All group members must take the time to understand the problem thoroughly. The process requires information sharing and discussion. It is tempting to shortchange the analysis process if a solution is prematurely suggested, but doing so stymies the development of alternatives. A facilitator should ensure that the following questions are explored by the group as a whole:
What is the extent of your problem?
How harmful, serious, widespread is it?
What are the effects of the problem? Who is affected? How?
What are the causes of the problem?
What historical events have happened that affect your problem?
What important decisions (court, congressional, county, etc.) have been made about this problem?
What is currently being done to help solve the problem?
Why does this problem continue to exist?
Step #3 | Generation of Alternatives
Once you have a clear problem statement and relevant data in hand, it's time to brainstorm alternatives. Encourage creativity within your group. Diverse perspectives often lead to innovative solutions. Consider different approaches, explore unconventional ideas, and don't dismiss any suggestion prematurely. It's at this stage that the magic of group decision making truly shines.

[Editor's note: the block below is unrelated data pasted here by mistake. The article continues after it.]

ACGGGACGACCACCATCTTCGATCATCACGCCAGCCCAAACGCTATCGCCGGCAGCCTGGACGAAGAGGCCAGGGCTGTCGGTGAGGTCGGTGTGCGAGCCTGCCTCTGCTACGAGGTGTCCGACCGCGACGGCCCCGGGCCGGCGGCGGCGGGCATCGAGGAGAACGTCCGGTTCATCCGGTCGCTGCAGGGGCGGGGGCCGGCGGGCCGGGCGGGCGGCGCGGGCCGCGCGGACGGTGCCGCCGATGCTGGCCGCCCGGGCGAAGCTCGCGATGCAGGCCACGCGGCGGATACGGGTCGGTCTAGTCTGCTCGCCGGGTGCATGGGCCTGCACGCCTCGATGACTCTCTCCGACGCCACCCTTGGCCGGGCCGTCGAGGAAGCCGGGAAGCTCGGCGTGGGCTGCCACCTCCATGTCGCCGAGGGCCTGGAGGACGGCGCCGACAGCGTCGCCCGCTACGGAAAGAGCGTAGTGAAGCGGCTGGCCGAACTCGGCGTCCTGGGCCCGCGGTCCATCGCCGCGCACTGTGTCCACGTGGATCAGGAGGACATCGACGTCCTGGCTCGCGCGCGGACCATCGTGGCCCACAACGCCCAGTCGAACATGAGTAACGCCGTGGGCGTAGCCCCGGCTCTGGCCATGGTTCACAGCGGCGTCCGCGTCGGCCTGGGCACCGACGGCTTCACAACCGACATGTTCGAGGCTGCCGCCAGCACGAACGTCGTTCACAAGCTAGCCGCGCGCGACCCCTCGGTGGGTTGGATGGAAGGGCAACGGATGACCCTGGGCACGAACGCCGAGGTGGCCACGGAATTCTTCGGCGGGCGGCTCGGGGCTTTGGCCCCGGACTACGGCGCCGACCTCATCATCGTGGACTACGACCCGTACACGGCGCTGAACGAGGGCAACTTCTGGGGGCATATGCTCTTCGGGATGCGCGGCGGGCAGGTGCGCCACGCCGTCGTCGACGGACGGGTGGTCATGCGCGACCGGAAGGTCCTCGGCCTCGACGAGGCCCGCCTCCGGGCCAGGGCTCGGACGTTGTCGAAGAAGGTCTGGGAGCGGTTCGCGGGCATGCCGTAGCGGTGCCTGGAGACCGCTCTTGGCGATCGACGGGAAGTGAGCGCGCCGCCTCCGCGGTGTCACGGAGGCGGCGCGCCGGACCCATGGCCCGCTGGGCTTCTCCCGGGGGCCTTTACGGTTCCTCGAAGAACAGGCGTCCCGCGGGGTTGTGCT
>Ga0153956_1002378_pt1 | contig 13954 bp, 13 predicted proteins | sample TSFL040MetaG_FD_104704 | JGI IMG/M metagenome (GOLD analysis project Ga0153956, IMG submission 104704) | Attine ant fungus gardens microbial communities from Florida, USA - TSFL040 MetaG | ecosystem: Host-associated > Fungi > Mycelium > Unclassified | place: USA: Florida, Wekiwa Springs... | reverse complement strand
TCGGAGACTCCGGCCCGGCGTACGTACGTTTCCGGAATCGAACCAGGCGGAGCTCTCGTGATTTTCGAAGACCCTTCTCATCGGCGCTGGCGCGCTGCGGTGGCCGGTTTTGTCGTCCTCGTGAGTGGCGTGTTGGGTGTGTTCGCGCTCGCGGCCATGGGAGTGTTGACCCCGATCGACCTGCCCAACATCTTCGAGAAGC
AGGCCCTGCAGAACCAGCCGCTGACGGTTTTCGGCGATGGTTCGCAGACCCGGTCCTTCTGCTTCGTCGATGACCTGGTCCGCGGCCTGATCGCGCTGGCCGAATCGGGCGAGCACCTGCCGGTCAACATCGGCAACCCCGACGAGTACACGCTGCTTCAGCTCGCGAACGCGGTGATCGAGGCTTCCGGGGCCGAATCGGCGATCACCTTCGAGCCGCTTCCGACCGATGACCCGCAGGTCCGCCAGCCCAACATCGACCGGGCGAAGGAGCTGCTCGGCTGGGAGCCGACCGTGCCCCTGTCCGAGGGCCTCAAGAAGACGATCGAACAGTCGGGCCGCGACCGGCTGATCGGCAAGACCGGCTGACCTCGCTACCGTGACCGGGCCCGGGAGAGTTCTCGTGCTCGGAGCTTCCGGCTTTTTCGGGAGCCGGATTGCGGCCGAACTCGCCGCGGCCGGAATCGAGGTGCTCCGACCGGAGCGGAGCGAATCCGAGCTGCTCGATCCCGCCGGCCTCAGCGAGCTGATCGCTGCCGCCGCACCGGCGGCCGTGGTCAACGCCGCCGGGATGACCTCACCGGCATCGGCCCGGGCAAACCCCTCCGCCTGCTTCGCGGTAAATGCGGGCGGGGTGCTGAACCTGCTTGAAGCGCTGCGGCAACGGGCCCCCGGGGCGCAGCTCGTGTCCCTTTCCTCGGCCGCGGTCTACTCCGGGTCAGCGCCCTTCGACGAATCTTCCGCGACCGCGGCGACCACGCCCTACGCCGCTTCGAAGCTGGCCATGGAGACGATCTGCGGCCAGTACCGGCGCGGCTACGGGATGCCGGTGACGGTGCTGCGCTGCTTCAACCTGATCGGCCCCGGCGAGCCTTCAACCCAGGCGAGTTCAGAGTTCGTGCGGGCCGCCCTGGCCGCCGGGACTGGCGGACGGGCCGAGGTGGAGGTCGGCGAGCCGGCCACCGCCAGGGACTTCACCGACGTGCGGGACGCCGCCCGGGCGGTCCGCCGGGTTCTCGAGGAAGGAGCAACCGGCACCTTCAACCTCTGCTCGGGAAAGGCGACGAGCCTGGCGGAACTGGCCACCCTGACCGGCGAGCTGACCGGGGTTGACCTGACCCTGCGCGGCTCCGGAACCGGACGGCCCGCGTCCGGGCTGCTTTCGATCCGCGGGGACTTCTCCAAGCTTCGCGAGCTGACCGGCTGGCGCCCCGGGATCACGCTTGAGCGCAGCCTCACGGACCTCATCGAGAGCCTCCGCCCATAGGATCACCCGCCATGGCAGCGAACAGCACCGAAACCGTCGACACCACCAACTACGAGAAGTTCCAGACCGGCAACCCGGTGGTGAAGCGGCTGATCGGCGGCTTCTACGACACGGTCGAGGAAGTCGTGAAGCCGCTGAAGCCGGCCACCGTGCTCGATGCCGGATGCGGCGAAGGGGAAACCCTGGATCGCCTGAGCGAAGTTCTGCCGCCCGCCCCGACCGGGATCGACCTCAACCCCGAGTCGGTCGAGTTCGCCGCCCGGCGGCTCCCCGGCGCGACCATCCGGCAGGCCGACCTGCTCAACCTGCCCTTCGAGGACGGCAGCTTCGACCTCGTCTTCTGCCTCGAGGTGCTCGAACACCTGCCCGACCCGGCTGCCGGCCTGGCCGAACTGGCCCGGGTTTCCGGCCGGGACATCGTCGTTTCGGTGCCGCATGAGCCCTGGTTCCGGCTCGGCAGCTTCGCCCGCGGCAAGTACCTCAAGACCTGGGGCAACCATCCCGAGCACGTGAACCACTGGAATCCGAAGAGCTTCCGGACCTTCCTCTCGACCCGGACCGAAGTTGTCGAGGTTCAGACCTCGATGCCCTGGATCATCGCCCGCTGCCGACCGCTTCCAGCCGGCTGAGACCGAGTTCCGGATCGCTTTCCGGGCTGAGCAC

Brainstorming is a technique used to generate a diverse set of options and is best applied in a group as it draws on the experience and creativity of all group members.
The Business Analysis Book of Knowledge (IIBA, 2015) breaks brainstorming down into the following three elements necessary for facilitating a fun, engaging, and productive brainstorming session (BABOK 10.5).
Elements of Brainstorming
Define the area of interest
Determine time limit